Cybercrime has become the biggest threat to digital information, causing reputational and financial damage to businesses and consumers around the globe. The pace at which cybercrime has evolved since the 1980s is a concern for businesses that have become increasingly dependent on computers to house sensitive and proprietary data.
According to Malwarebytes’ latest report, “The New Mafia: Gangs and Vigilantes,” this new mafia, a technologically advanced type of traditional crime taking place solely online, has caused close to a 2,000% increase in ransomware detections since 2015, rising to hundreds of thousands of detections in September 2017 from less than 16,000 in September 2015. The structure, execution and malice of this type of crime are reminiscent of the mafia criminal organizations throughout history.
The Rise of Cybercrime
Cybercrime has emerged from a burgeoning threat to a global epidemic, inflicting immeasurable damage to businesses and individuals. The 1980s became the decade in which computer crime skyrocketed. Criminals began using their tech knowledge to pirate software, create viruses and steal personal information. In the 1990s, online financial crimes grew significantly, most notably with the theft of more than $10 million from Citibank by Russian student Vladimir Levin. The shift to mainstream consumer use in the early 2000s saw the occurrence of spam emails take root. In 2002, 29% of all emails were spam; by 2008-2010, 90% of all emails were spam.
Today’s cybercriminals have created more sophisticated and well-organized modes of attack. Ransomware attacks in 2017 through October surpassed total figures for 2016 by 62%. And the average monthly volume of attacks is up 23%. These figures show just how quickly the methods of cybercrime can evolve and how problematic they can become through the rise of new tactics, techniques and even gangs.
Emergence of The New Gangs
Hacking transformed the way criminals located and attacked their victims through the 1980s and 1990s. In the early 2000s, criminals started to take notice of the success of global cyberattacks, leading to the emergence of four cybercriminals groups: traditional gangs, state-sponsored attackers, ideological hackers and hackers-for-hire.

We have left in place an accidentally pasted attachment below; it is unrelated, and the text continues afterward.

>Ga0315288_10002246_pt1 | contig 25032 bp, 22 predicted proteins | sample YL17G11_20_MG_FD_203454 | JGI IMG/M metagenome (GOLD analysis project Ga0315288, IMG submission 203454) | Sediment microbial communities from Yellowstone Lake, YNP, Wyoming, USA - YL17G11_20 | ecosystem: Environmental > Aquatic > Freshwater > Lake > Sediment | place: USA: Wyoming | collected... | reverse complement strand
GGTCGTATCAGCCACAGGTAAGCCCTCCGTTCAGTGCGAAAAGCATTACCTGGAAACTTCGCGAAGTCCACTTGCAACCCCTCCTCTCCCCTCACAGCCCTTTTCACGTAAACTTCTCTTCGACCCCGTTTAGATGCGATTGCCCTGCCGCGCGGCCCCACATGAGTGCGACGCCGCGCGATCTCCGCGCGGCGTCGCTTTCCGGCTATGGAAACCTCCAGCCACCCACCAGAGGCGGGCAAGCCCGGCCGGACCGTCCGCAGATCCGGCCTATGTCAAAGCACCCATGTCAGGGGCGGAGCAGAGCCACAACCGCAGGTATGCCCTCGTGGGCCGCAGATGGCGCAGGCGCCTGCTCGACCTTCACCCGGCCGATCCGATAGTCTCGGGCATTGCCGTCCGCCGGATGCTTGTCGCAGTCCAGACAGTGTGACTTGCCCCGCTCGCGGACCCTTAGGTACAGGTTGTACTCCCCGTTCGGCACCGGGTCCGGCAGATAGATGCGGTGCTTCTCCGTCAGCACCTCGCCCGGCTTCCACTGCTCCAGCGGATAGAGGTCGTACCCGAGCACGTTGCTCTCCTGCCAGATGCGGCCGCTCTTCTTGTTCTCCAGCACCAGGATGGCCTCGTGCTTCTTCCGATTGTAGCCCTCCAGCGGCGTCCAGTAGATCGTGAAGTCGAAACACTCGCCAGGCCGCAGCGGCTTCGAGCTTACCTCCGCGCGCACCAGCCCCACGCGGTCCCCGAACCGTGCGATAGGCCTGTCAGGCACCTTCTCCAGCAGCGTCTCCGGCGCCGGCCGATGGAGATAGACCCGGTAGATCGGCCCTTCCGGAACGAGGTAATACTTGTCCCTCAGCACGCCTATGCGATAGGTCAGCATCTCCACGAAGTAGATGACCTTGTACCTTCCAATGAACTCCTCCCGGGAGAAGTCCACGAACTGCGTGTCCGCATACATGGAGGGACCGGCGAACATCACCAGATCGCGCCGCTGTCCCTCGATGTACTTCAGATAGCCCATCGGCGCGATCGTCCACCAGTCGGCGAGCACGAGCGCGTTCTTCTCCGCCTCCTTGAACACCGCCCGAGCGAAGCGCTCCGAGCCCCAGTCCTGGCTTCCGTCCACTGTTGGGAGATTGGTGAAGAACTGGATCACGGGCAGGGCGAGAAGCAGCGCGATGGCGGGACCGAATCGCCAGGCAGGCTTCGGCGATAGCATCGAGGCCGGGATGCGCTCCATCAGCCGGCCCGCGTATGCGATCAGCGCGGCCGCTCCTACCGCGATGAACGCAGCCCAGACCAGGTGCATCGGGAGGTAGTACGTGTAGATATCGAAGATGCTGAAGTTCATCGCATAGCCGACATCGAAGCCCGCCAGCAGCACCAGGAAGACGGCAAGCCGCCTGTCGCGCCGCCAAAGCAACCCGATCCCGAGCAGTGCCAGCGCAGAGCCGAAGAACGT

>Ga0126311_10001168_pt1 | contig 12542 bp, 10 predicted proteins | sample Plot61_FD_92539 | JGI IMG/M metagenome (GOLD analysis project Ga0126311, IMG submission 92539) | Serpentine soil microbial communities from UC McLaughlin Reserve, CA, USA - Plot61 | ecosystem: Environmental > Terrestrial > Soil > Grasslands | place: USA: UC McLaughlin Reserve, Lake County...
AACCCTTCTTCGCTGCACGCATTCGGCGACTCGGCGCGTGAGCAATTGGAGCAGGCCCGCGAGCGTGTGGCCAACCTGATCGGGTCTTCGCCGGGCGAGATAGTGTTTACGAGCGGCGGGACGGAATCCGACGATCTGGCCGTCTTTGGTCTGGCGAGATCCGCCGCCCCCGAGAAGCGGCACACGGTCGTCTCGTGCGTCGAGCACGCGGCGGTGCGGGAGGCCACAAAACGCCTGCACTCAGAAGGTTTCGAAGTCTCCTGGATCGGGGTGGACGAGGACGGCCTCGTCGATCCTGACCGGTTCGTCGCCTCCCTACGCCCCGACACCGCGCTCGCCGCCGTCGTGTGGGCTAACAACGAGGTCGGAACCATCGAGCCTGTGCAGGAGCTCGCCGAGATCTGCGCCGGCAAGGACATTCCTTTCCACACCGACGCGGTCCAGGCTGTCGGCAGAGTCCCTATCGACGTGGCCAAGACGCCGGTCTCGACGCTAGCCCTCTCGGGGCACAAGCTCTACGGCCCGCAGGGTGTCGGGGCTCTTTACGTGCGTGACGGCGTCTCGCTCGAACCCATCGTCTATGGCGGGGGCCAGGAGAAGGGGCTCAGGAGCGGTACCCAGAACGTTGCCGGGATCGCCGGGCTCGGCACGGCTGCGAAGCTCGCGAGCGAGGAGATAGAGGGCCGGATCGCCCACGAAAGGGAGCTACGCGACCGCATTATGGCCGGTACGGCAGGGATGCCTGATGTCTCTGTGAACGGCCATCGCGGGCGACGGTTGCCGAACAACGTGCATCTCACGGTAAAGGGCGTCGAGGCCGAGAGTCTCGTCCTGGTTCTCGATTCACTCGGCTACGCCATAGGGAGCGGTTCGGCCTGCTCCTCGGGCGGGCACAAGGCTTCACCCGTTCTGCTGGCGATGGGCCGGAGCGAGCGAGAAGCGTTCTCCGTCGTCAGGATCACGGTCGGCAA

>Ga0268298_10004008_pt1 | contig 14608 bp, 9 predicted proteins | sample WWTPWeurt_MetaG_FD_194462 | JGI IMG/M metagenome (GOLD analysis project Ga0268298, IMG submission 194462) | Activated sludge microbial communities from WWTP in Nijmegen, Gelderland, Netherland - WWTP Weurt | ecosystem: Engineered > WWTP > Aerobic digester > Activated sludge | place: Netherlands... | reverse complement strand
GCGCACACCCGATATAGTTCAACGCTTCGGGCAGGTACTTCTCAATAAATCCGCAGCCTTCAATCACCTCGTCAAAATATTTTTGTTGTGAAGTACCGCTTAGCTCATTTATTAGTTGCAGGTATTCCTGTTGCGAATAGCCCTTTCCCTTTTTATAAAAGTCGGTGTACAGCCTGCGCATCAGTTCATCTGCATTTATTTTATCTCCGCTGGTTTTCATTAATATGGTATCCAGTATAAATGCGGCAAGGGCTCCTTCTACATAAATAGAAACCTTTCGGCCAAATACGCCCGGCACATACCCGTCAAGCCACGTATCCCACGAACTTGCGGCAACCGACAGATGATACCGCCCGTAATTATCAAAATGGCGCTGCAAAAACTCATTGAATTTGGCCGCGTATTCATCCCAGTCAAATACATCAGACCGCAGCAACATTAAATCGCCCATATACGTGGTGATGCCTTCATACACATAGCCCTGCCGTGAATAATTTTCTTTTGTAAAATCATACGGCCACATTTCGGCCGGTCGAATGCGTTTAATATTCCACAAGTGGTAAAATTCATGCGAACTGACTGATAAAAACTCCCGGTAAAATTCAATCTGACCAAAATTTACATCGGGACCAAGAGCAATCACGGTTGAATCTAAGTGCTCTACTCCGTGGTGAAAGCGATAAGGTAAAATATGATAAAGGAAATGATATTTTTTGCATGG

Traditional gangs are the internet’s version of organized crime gangs: They provide illegal and/or stolen goods online. State-sponsored attackers aim to steal information and disrupt political activity, all while becoming increasingly interested in corporate theft and sabotage. Ideological hackers gather classified information and leak the data to destroy the credibility of governments or other high-profile organizations, acting under the guise of moral and ethical duty. Hackers-for-hire are akin to paid guns for hire, operating in a highly retail-oriented manner with an emphasis on customer service and reliability.
Fighting Back: Consumers as The New Vigilantes
Acknowledgement of cybercrime needs to shift from victim shaming to empowering. Individuals need to feel encouraged to share and act rather than be silenced by fear. Cybercrime is relatively new so consumers can often feel hopeless since there is little legislation to protect those that have been victimized. As industry leaders fight back against cybercrime, consumers must feel empowered in their own threat knowledge so they can recognize and prevent possible attacks.
Technology will only become more prevalent in our lives as innovations such as the internet of things (IoT), machine learning and automation arrive. Undoubtedly, these mediums will spawn the next generation of cyberattacks. However, individuals and businesses can do something about this: The confidence of consumers and businesses to identify and report cybercrime will reduce the proliferation of cyberattacks.
To succeed against cybercrime, mindsets must change. Individuals must be encouraged to share information and take action. Without accepting, sharing and learning from our experiences, these groups will continue operating in the shadows.